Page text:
Depending on who you ask, it would be preferable to simply die rather than defecate uncontrollably into your trousers. You must avoid such a grisly fate in this hilarious text adventure, which has an urgency that no quick-time event could ever replicate. The means to excreting your waste are limited only by your imagination, and half of the fun in Don't Shit Your Pants comes from the variety of ways you can, in fact, poop in your pants. Part cautionary tale, part fantasy fulfillment, this may be the only video game lets you crap yourself with impunity.
Curiosity - What's Inside the Cube? (thousands of players, only one winner)
Only a visionary auteur like Peter Molyneux would have the gall to charge money for a social experiment. Curiosity presents nothing more to the player than a gigantic cube, constructed from 326 layers of 69 billion little cubelets. Gameplay is as simple as tapping sides of this monolithic cube, removing a single cubelet as hundreds of your peers do the same. Piece by piece, layer by layer, the goal is to get to the center and collect the mysterious prize held within, where a single person will reap the rewards of hours upon hours of collaborative work. Thankfully, winner Bryan Henderson was kind enough to share his findings with the world.
Good Fortune (a game where literally nothing happens)
There's a pixelated character on your screen. You can move him left and right, walking to and fro between the door and your bed. Your objective? Pray for good fortune. So you kneel next to your mattress, and pray to a higher power for your poverty to be replaced by fame and wealth. And you wait. And wait. And nothing happens. Good Fortune is more a message than a game, as you slowly dawn on a grim realization: What, exactly, is the point of praying? Does wishing for something bring it any closer to reality?
Imscared (breaking the fourth wall in terrifying ways)
Like most horror games, this one isn't for the faint of heart--but instead of frightening you with lifelike graphics or an endless parade of jumpscares, Imscared will make you afraid of your computer. Through some ingenious programming trickery, deciphering the puzzles of Imscared can actually take place outside the executable game, as cryptic .txt files and disturbing images begin popping up in the game's directory folder. Even after you think you've completed the nightmarish journey, you never quite know if the game will boot itself back up and throw you into a petrified panic.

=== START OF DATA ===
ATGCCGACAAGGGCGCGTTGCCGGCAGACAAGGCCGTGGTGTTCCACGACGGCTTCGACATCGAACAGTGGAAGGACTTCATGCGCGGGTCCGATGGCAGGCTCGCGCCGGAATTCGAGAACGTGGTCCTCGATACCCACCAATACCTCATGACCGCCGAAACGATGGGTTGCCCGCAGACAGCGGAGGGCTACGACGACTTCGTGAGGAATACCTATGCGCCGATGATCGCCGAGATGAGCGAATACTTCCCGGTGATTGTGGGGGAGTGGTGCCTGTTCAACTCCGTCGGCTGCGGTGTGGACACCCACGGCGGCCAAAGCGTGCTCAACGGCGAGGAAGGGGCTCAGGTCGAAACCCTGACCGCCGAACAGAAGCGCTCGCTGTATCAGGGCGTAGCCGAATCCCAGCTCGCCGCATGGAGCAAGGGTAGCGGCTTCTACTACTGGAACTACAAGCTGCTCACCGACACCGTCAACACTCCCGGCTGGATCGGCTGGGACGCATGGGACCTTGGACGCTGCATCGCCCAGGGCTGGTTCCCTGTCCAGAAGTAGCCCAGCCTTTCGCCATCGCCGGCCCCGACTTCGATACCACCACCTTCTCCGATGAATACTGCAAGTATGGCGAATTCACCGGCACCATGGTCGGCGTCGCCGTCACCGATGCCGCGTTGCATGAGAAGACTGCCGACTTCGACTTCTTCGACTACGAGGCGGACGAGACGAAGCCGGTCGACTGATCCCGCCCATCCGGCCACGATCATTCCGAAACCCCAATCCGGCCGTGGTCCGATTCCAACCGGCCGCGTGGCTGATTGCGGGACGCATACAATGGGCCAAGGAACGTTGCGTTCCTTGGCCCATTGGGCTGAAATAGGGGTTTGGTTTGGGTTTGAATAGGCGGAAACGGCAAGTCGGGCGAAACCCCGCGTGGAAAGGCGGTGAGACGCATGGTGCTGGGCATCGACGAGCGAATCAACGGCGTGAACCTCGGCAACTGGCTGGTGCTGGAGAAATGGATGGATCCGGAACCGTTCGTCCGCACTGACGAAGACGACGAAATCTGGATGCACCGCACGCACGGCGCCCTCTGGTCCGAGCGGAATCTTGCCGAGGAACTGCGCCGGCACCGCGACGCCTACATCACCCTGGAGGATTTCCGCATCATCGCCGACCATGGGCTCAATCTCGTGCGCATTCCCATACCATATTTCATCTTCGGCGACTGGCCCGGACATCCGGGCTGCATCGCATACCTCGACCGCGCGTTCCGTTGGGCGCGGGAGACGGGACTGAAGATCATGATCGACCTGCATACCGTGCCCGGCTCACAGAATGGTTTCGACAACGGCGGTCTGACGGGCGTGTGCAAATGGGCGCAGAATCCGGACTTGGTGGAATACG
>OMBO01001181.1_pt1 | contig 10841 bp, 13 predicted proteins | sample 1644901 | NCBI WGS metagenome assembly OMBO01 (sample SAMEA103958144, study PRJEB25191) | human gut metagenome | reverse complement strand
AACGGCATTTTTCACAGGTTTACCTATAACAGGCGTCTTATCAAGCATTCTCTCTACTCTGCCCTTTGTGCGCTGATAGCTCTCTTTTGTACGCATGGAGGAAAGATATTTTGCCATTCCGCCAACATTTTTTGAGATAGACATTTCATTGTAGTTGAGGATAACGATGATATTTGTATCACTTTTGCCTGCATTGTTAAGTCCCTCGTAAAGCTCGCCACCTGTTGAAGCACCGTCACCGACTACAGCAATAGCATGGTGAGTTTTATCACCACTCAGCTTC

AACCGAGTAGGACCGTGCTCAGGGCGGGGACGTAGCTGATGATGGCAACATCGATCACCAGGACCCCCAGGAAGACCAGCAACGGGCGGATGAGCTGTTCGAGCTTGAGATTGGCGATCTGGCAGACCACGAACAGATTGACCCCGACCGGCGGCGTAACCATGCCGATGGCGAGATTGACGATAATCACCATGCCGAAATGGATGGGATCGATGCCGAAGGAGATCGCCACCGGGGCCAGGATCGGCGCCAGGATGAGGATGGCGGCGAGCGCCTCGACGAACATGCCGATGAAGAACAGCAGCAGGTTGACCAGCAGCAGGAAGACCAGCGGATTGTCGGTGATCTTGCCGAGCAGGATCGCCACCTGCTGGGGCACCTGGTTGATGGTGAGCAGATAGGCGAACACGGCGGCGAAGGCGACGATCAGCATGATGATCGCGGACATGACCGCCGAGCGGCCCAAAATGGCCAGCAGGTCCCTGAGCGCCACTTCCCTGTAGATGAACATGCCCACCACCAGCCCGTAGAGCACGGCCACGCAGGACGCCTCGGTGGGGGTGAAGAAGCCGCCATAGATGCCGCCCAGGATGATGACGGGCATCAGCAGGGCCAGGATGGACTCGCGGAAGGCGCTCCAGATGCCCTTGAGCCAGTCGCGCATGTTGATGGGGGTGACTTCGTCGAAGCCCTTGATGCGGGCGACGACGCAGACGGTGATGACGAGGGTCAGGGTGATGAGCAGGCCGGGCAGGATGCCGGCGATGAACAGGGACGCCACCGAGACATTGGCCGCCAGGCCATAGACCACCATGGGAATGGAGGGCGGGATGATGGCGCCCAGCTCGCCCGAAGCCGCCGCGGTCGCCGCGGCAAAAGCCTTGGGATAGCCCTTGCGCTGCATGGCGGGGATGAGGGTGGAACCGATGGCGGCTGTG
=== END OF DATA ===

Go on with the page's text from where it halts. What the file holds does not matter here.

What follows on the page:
Goblet Grotto (endlessly assaulting the player with an incoherent language)
To the average gamer, Goblet Grotto will be all but unplayable. That's because, as you guide a gallant frog knight through a skewed 3D world, your ears will be beaten into submission by a droning, ceaseless noise. That honking sound you're hearing is an incredibly cryptic series of messages, delivered to you via iconographic runes that match Mayan hieroglyphs in terms of complexity. Your brain will struggle to process the blocks of English description text that pop up on screen, because your attention will be ripped away whenever you're given a new message. Will you be able to stay the course on your goblet-collecting quest, or will you be driven mad by this game's wildly experimental nature?
Save the Date! (a visual novel with astounding implications)
When you think of the visual novel genre, you might imagine a trite, anime-centric, possibly porny dating sim (though there are definitely some standouts even within that genre). But what you're probably not prepared for is a deep philosophical dialogue between you and a fictional character. Save the Date! seems positively pedestrian when you first start out--but stick with it, and you'll find yourself lost in thought, struggling to find your personal answers to questions you never even considered. It's the kind of narrative that only an indie could pull off, and of all the games on this list, Save the Date! is most worthy of dropping whatever you're doing and playing it right now.
Dinner Date (fear of rejection turned into a game)
Ever been stood up before? If so, we're sorry--we've been there, and it sucks. But it also makes for an incredibly cerebral experience, as you sit alone, tormenting yourself with thoughts of betrayal and deception from your prospective date. That, in turn, can be the basis for a very affecting game, as demonstrated by Dinner Date. You are the subconscious of Julian Luxemburg, waiting patiently for your date to arrive and slowly spiraling into self-pity and anger with each passing minute of solitude. If video games are about sharing an experience with a virtual character, then Dinner Date succeeds at making you feel awful for Julian and his lonely existence.
And many more
These aren't the only concepts that could only work as an indie game--there's a thousand others (like The 4th Wall, above) just waiting for you to play them, and that number will only grow in time. Do you have a favorite game that could never exist as a commercial product? Share it in the comments, because we're always ready and willing to try the next experimental indie.
And if you're looking for more Indie Week content, check out 12 amazing indie games you've never played (by indie devs you love) and No budget, no rules: the 10 most original indie art styles.